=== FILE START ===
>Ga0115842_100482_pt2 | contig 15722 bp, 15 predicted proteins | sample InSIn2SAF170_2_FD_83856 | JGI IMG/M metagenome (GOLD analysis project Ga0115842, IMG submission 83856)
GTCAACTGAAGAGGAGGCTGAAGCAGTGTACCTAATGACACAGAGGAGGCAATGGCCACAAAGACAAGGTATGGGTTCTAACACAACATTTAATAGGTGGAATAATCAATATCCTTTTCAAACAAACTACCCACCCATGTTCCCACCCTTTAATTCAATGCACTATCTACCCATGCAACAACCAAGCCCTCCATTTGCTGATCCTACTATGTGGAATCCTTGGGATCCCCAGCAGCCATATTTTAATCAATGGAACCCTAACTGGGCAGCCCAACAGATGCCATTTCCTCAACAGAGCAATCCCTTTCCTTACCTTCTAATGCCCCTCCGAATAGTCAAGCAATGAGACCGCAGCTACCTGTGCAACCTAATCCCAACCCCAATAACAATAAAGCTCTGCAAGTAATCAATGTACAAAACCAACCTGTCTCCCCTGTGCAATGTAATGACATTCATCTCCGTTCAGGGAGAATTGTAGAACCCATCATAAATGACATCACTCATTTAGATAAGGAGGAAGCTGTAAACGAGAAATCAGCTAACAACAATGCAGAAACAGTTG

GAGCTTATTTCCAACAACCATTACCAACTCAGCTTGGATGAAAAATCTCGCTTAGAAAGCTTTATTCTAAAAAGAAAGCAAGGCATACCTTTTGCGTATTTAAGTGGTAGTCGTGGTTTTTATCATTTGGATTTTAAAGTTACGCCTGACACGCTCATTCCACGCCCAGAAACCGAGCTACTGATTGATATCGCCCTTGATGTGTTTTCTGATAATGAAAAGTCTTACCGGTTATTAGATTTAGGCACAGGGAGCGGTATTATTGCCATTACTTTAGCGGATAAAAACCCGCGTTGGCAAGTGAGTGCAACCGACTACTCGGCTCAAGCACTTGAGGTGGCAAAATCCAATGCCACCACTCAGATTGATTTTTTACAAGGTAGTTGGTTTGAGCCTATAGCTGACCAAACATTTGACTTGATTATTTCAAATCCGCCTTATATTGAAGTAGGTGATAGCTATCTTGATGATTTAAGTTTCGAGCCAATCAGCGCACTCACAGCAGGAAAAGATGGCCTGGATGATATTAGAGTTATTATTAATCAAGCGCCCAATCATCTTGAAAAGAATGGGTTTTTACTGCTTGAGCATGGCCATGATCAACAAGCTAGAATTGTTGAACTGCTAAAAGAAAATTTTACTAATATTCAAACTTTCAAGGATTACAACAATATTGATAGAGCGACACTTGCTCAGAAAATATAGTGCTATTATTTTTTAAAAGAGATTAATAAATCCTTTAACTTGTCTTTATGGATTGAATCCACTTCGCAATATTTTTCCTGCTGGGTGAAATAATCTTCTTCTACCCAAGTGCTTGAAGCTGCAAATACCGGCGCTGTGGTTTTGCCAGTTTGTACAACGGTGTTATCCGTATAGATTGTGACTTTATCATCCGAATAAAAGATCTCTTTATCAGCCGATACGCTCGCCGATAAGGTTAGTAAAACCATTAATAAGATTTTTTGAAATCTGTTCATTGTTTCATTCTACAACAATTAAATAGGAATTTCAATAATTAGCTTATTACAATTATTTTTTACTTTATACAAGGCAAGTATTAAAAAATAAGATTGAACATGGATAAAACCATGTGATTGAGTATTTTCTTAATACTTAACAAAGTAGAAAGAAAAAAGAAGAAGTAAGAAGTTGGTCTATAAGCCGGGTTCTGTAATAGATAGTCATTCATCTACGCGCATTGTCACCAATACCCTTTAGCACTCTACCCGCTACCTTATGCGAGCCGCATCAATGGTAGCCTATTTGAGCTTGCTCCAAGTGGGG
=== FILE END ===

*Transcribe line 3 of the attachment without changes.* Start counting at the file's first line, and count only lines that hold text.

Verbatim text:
GAGCTTATTTCCAACAACCATTACCAACTCAGCTTGGATGAAAAATCTCGCTTAGAAAGCTTTATTCTAAAAAGAAAGCAAGGCATACCTTTTGCGTATTTAAGTGGTAGTCGTGGTTTTTATCATTTGGATTTTAAAGTTACGCCTGACACGCTCATTCCACGCCCAGAAACCGAGCTACTGATTGATATCGCCCTTGATGTGTTTTCTGATAATGAAAAGTCTTACCGGTTATTAGATTTAGGCACAGGGAGCGGTATTATTGCCATTACTTTAGCGGATAAAAACCCGCGTTGGCAAGTGAGTGCAACCGACTACTCGGCTCAAGCACTTGAGGTGGCAAAATCCAATGCCACCACTCAGATTGATTTTTTACAAGGTAGTTGGTTTGAGCCTATAGCTGACCAAACATTTGACTTGATTATTTCAAATCCGCCTTATATTGAAGTAGGTGATAGCTATCTTGATGATTTAAGTTTCGAGCCAATCAGCGCACTCACAGCAGGAAAAGATGGCCTGGATGATATTAGAGTTATTATTAATCAAGCGCCCAATCATCTTGAAAAGAATGGGTTTTTACTGCTTGAGCATGGCCATGATCAACAAGCTAGAATTGTTGAACTGCTAAAAGAAAATTTTACTAATATTCAAACTTTCAAGGATTACAACAATATTGATAGAGCGACACTTGCTCAGAAAATATAGTGCTATTATTTTTTAAAAGAGATTAATAAATCCTTTAACTTGTCTTTATGGATTGAATCCACTTCGCAATATTTTTCCTGCTGGGTGAAATAATCTTCTTCTACCCAAGTGCTTGAAGCTGCAAATACCGGCGCTGTGGTTTTGCCAGTTTGTACAACGGTGTTATCCGTATAGATTGTGACTTTATCATCCGAATAAAAGATCTCTTTATCAGCCGATACGCTCGCCGATAAGGTTAGTAAAACCATTAATAAGATTTTTTGAAATCTGTTCATTGTTTCATTCTACAACAATTAAATAGGAATTTCAATAATTAGCTTATTACAATTATTTTTTACTTTATACAAGGCAAGTATTAAAAAATAAGATTGAACATGGATAAAACCATGTGATTGAGTATTTTCTTAATACTTAACAAAGTAGAAAGAAAAAAGAAGAAGTAAGAAGTTGGTCTATAAGCCGGGTTCTGTAATAGATAGTCATTCATCTACGCGCATTGTCACCAATACCCTTTAGCACTCTACCCGCTACCTTATGCGAGCCGCATCAATGGTAGCCTATTTGAGCTTGCTCCAAGTGGGG